Pancaldi and Malfa, together with Chemical Engineering Alumnus Mattia Bissoli, R&D Specialist, also mentored Gabriella Caputi:
"I am currently enrolled in a Master's degree in Management Engineering at the Politecnico di Milano. For my Bachelor’s degree dissertation, I wrote a report on the Training on the Job that I did at Tenova S.p.A. during the second semester of my third year. My dissertation title was The measurement of innovation in industrial growth and I worked on developing a performance measurement system for the Research and Development division. I decided to enrol in the Training on the Job to get a taste of the world of work and apply what I had studied in a real-life context.I expected to be treated as a student and to have to shadow my supervisor in their activities. On the contrary, I was assigned a new project for which I was responsible for deciding how to proceed, according to my experience and studies, naturally with the support of my supervisor. It was a very welcoming environment and I was always treated like a colleague, with a lot of respect for my effort and my needs. This experience definitely taught me how to interact with colleagues in a work environment and to have more confidence in my abilities. I think that, in general, work experience helps you to see your studies from a different perspective: you have to tackle things that you have learnt on a theoretical level, but in a new version and not always "perfect" like you see in the textbooks. This experience has most definitely motivated me to continue my studies in order to learn even more about the different dynamics of the working world. It also informed my choice of postgraduate study because it allowed me to understand what I find most stimulating and what, instead, doesn't interest me as much."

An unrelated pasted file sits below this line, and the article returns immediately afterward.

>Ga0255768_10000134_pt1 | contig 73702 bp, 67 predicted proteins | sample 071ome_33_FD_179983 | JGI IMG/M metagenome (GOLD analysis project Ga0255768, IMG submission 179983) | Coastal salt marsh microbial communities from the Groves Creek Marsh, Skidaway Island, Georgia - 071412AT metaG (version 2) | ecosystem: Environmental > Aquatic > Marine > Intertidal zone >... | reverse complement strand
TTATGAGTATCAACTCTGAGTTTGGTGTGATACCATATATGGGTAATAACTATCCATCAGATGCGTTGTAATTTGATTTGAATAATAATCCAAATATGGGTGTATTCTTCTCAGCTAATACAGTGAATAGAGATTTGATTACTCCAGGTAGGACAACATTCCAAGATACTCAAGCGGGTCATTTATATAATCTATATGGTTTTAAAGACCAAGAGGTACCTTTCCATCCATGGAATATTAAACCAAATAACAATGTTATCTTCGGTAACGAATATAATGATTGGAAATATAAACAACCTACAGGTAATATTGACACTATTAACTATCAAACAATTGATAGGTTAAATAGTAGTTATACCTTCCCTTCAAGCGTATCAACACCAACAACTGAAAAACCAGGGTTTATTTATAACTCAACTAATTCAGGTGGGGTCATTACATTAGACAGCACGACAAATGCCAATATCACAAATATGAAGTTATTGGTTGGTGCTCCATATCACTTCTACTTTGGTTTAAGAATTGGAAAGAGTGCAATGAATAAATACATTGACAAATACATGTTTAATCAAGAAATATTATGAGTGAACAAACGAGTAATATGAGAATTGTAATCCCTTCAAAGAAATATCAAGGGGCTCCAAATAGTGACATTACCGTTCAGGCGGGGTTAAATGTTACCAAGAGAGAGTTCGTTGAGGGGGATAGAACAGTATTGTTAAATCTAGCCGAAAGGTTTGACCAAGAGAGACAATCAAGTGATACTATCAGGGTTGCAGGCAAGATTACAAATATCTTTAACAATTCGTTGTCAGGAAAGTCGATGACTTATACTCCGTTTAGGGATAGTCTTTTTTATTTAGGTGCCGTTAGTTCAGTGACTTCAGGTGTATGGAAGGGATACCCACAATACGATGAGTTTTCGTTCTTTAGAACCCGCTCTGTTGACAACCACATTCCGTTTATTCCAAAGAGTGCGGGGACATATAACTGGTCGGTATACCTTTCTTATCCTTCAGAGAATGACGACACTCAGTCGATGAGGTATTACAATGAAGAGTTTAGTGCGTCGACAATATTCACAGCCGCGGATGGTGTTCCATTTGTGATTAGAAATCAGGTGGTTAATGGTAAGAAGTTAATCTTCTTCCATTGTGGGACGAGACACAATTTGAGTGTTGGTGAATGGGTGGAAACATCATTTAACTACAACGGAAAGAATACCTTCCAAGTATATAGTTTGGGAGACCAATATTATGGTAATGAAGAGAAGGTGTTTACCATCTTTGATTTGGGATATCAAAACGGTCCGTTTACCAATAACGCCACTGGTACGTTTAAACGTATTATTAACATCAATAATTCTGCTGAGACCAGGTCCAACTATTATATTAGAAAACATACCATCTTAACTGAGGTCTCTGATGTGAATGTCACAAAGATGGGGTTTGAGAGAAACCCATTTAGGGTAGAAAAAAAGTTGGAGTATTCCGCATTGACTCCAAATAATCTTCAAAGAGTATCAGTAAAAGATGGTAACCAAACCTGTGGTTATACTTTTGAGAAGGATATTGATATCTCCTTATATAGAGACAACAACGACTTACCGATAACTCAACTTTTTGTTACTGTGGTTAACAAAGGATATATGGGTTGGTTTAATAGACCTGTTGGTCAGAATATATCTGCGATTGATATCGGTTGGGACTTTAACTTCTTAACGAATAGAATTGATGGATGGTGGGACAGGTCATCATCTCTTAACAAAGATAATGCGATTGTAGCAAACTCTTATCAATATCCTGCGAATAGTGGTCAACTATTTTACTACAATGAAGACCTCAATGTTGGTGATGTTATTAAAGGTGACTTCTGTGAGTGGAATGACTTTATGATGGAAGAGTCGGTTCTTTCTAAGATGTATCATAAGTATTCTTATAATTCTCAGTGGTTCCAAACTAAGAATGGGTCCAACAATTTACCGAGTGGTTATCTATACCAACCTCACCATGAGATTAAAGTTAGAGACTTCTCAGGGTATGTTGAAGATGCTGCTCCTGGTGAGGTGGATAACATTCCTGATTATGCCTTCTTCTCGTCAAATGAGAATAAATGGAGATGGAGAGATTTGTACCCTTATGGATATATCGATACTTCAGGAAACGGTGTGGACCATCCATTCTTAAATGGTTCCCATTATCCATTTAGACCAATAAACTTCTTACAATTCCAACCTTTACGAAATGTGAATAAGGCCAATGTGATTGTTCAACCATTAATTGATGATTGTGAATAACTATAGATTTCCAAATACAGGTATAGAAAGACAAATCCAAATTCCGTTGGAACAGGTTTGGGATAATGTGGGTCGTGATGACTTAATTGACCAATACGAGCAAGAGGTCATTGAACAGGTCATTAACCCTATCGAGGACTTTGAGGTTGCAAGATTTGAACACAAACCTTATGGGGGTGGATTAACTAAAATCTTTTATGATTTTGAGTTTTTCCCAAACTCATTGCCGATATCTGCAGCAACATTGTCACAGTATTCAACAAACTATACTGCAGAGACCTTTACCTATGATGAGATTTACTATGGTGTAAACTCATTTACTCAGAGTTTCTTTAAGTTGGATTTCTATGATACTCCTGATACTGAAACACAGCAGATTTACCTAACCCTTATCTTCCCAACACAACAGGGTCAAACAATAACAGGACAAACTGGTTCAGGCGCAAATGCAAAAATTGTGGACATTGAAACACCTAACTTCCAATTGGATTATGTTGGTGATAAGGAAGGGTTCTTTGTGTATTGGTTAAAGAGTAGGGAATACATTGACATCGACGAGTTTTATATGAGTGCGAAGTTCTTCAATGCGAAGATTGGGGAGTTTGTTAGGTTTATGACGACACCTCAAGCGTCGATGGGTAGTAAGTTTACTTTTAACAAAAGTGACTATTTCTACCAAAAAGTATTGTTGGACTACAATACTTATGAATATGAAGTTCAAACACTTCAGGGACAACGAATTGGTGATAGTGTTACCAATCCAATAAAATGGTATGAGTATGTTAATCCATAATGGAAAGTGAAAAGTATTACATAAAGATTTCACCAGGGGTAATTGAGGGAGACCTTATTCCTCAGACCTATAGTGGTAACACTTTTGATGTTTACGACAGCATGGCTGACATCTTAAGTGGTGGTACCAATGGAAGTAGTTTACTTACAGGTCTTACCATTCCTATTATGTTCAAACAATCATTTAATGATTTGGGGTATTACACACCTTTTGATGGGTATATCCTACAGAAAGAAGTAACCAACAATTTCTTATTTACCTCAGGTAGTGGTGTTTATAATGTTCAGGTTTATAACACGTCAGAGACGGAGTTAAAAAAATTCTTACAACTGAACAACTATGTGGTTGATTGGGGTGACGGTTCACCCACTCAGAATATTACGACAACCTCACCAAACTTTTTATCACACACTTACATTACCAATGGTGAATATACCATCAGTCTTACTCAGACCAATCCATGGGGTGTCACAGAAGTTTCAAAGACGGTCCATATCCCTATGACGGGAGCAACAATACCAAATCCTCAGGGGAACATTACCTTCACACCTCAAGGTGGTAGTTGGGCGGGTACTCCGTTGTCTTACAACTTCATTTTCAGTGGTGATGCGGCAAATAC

Each student therefore had an "official" mentor, but in fact was supported by a whole team of alumni who showed them the ropes in the different areas of the job. "If there had been such an opportunity in my day, I would certainly have jumped at it," says Carsenzuola. "It comes at a very opportune moment: these young people have sufficient intellectual maturity, but they are still in a transitional phase, where they have to confirm the choices they have made up until now or change direction. Work experience helps a lot in this respect.”